Character Lessons from a Punch in the Face


from a punch in the face

“…so fight I, not as one that beateth the air:” (1 Corinthians 9:26b)

I’m going to take a cue here from the Apostle Paul and use a boxing illustration. So, if you think it’s corny, remember that I wasn’t the first to try it. Paul here was talking about someone training to fight, by shadow boxing. They looked effective, but didn’t actually hit anything.

Paul is suggesting that his work was effective in working toward the goal of an incorruptible crown. In other words, the work of the Christian life earns rewards more valuable than a leafy wreath that will wither away in a few days.

A personal moment of Nostalgia

The headline read, “Final sparring session of South River Knight of Columbus Boxing Club.” The Boxing Club at the old “K of C” in South River, New Jersey, was where I learned to fight. Twenty-five years later, it was closing up shop.

My dad and I (and I think my brother was there too) entered the little boxing club, apparently at a time of day when not many people trained. I remember it being not very well lit. It smelled odd. I think I was twelve or thirteen.

An old man stood up from his desk in the corner and walked over to greet us. He introduced himself as Tony Gabriel. After my dad explained to the man that he wanted us to learn to box, the man took a look at me and said, “You want your first lesson?”

Curious, I answered, “Sure!”

He stood in front of me and put one foot in front of the other.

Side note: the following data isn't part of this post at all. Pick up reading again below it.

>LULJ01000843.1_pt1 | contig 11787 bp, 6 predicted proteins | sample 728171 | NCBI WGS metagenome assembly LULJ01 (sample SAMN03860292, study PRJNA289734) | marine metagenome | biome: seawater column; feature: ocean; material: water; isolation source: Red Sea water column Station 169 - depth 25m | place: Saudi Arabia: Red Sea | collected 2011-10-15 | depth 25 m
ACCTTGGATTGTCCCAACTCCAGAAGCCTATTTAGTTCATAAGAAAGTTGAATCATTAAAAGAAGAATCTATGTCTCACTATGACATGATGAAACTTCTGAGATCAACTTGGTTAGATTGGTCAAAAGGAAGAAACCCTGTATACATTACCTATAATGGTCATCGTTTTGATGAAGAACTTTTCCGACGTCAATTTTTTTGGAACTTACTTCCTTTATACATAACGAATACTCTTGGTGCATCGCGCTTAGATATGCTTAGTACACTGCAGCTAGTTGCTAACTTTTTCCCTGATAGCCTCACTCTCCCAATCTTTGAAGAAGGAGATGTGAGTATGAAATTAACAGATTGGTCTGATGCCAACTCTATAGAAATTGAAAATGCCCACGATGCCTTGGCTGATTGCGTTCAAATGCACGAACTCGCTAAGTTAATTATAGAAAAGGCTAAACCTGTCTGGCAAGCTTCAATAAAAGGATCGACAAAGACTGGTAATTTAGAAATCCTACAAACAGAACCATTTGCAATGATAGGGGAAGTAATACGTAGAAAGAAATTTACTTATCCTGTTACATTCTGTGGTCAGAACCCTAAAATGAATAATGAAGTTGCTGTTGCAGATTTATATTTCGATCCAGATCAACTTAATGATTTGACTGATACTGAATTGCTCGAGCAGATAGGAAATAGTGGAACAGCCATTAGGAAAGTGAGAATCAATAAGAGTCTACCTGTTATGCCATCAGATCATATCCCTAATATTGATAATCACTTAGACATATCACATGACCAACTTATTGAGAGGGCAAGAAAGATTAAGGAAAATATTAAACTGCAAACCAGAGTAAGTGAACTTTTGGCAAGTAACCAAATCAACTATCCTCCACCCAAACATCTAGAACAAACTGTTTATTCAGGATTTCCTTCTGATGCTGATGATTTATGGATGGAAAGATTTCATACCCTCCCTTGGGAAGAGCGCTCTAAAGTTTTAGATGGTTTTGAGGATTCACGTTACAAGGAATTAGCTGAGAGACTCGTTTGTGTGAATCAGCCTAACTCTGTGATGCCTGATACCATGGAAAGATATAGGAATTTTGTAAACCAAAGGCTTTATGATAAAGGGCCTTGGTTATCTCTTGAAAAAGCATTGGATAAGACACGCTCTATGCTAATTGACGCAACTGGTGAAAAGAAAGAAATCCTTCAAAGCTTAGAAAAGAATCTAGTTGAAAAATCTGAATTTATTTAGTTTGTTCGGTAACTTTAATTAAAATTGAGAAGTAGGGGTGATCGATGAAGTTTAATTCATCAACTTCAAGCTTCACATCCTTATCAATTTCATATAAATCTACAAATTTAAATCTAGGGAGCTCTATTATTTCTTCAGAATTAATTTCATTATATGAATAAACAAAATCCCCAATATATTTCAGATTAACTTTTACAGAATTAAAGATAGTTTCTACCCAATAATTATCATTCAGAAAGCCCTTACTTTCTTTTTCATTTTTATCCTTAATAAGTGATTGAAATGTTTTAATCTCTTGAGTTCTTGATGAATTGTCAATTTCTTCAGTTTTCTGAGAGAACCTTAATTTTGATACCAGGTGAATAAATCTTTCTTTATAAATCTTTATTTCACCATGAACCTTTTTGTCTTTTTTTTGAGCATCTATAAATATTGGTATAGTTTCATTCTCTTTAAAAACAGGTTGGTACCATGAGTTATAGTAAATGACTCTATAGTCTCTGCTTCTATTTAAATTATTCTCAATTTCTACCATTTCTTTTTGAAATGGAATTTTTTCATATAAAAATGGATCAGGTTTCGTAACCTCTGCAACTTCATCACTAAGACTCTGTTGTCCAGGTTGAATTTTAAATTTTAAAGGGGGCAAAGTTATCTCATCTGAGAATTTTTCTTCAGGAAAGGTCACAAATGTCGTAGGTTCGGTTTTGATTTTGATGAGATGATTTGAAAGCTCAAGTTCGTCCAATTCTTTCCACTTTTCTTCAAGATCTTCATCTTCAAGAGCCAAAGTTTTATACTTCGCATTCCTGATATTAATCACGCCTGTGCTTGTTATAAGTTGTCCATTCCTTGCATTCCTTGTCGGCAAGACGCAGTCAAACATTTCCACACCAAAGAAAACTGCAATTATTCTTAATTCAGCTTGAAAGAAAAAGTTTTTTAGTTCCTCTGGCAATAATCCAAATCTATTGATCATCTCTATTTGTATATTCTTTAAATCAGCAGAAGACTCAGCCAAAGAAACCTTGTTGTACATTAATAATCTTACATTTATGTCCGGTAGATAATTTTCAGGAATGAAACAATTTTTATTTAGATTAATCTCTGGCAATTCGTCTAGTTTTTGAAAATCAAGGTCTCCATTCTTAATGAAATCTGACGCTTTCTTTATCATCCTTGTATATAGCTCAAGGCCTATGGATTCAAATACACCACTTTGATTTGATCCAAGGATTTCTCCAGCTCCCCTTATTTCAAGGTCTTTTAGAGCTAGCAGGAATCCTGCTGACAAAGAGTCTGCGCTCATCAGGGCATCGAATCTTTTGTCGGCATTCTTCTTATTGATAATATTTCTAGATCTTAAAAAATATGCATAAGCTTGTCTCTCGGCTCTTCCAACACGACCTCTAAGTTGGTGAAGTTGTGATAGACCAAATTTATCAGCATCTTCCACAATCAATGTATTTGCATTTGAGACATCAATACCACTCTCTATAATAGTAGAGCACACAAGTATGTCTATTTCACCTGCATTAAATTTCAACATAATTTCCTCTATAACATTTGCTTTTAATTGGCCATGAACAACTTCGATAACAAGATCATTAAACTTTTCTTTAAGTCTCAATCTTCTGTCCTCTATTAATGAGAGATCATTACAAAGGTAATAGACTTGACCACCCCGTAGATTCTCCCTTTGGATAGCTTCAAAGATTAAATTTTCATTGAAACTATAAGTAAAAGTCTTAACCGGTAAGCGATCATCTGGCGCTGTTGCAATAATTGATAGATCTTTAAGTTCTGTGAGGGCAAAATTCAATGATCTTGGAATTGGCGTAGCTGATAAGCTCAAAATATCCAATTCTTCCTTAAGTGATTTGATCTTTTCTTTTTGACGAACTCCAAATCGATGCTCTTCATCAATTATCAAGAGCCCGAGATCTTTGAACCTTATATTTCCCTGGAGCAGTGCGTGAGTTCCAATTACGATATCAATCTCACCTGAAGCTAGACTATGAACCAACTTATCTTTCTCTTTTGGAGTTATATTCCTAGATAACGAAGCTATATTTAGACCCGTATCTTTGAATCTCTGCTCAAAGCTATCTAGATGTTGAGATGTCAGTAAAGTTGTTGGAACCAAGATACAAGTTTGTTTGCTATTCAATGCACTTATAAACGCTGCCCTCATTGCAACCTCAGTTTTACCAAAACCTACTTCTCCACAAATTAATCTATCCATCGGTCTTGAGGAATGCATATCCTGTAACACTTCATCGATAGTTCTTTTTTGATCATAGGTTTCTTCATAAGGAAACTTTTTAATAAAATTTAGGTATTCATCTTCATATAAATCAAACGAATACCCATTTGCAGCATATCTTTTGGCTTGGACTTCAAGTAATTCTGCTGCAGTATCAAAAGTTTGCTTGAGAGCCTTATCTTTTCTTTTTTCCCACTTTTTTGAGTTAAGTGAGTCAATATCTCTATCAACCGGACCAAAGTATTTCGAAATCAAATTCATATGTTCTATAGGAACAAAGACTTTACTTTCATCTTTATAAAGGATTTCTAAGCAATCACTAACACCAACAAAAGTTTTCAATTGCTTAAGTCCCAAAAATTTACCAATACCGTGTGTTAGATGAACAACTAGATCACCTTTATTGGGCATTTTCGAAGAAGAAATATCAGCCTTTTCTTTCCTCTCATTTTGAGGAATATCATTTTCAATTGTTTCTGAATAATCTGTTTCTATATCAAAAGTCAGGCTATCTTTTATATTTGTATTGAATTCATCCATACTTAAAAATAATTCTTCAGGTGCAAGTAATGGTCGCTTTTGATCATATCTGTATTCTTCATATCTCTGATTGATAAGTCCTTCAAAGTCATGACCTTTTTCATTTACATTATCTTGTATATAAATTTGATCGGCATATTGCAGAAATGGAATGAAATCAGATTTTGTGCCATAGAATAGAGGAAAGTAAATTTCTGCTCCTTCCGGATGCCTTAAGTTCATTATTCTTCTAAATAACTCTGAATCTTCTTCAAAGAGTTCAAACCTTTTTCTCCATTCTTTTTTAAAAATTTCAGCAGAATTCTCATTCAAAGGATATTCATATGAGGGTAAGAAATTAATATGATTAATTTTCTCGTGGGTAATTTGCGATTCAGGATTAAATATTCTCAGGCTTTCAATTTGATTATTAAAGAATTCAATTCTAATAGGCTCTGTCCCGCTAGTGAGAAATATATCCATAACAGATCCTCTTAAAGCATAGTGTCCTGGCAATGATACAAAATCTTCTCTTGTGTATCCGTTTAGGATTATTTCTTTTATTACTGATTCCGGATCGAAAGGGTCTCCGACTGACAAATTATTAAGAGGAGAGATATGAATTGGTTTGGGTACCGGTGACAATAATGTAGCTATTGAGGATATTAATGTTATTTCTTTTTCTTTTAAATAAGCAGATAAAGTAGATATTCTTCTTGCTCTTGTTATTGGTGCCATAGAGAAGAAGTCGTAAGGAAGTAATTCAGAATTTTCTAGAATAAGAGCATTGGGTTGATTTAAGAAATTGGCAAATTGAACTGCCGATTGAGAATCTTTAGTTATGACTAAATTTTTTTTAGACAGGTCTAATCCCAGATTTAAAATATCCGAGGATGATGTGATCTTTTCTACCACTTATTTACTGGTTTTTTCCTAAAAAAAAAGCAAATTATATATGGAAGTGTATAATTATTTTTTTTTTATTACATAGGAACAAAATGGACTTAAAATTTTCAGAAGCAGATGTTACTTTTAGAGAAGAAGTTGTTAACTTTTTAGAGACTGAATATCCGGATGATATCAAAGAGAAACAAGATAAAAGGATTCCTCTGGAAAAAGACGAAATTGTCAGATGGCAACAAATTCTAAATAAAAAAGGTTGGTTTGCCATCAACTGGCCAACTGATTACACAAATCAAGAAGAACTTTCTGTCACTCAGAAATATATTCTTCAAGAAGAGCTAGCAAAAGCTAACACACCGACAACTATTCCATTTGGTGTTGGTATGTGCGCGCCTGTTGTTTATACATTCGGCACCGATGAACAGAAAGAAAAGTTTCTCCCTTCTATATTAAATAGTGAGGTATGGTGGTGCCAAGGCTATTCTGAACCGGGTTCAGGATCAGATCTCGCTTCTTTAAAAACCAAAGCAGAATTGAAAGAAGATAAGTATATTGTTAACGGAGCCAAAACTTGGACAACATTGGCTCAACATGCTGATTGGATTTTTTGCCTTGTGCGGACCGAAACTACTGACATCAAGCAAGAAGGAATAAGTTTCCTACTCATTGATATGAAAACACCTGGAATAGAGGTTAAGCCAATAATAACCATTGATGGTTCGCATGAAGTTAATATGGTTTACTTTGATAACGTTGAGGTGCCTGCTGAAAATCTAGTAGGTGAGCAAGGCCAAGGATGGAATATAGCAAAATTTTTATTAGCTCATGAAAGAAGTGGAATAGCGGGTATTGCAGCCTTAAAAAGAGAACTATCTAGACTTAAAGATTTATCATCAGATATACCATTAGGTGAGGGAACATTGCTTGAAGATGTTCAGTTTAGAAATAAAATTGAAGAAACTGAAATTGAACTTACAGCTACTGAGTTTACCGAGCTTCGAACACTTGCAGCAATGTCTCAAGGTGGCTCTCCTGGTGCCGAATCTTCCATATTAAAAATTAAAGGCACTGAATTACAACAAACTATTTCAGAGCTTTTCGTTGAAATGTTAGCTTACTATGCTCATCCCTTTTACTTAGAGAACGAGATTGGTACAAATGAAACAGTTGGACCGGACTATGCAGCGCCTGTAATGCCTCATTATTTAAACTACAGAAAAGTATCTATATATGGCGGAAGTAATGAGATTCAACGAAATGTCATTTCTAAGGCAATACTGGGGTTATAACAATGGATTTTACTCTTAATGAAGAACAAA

“Stand like this.” He said. So I did.

He put his hand on my shoulder and put light pressure against me a few times. Then he put his feet together.

“Now, stand like this.”, he said.

When I did, he immediately shoved me. As I was stumbling backwards trying not to fall he said, “Never stand like that.”

That was my first lesson in fighting. Subsequent lessons would all come from trying not to get punched in the face…. and getting punched in the face anyway.

The kids that learned to box in that small, New Jersey, “South River Rat” club elected to be there. It was the kind of place that kept kids off the streets and channeled their energies into something where some life lessons could be learned. Such lessons like enduring hardships, reaching goals, and getting used to others trying to win something at your expense. After all, competition as well as life, involves all of that.

A premise from a punch in the face

When you’re a kid and you spar for the first time, there are many emotions when (possibly for the first time in your life) someone tries to punch you in the face, especially if they land said punches! And there are real-world scenario’s that, well, getting punched in the face can prepare you for.

A partner in training

Here are three things getting punched in the face can help train you to do. These do not constitute a replacement for the work of the Holy Spirit in your life (See Galatians 5:22-23 and Philippians 2:13). Instead, see these as practices you have in partnership with the Holy Spirit in your life.

Growing as a Christian is presented in Scripture as something the Holy Spirit does in you, and as something you commit yourself to practicing. It’s not one or the other. It’s both.